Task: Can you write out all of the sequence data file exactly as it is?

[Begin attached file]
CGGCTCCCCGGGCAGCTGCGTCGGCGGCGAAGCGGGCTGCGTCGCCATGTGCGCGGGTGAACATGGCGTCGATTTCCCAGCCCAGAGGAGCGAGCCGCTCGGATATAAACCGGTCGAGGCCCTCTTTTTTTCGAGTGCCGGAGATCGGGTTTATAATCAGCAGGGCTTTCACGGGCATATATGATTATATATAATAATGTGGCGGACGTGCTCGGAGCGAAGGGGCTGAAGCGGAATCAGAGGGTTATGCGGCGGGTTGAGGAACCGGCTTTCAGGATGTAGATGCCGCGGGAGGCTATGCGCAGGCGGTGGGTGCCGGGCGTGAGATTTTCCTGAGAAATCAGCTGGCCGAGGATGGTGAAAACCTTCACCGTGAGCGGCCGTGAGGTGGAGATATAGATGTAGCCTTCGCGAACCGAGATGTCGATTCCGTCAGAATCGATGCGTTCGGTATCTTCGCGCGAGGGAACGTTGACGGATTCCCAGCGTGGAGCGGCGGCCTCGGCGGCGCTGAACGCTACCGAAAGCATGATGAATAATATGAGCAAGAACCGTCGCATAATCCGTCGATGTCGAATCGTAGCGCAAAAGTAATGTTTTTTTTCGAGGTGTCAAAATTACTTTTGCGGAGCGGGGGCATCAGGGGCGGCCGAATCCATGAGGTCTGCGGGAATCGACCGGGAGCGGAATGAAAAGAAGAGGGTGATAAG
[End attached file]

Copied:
CGGCTCCCCGGGCAGCTGCGTCGGCGGCGAAGCGGGCTGCGTCGCCATGTGCGCGGGTGAACATGGCGTCGATTTCCCAGCCCAGAGGAGCGAGCCGCTCGGATATAAACCGGTCGAGGCCCTCTTTTTTTCGAGTGCCGGAGATCGGGTTTATAATCAGCAGGGCTTTCACGGGCATATATGATTATATATAATAATGTGGCGGACGTGCTCGGAGCGAAGGGGCTGAAGCGGAATCAGAGGGTTATGCGGCGGGTTGAGGAACCGGCTTTCAGGATGTAGATGCCGCGGGAGGCTATGCGCAGGCGGTGGGTGCCGGGCGTGAGATTTTCCTGAGAAATCAGCTGGCCGAGGATGGTGAAAACCTTCACCGTGAGCGGCCGTGAGGTGGAGATATAGATGTAGCCTTCGCGAACCGAGATGTCGATTCCGTCAGAATCGATGCGTTCGGTATCTTCGCGCGAGGGAACGTTGACGGATTCCCAGCGTGGAGCGGCGGCCTCGGCGGCGCTGAACGCTACCGAAAGCATGATGAATAATATGAGCAAGAACCGTCGCATAATCCGTCGATGTCGAATCGTAGCGCAAAAGTAATGTTTTTTTTCGAGGTGTCAAAATTACTTTTGCGGAGCGGGGGCATCAGGGGCGGCCGAATCCATGAGGTCTGCGGGAATCGACCGGGAGCGGAATGAAAAGAAGAGGGTGATAAG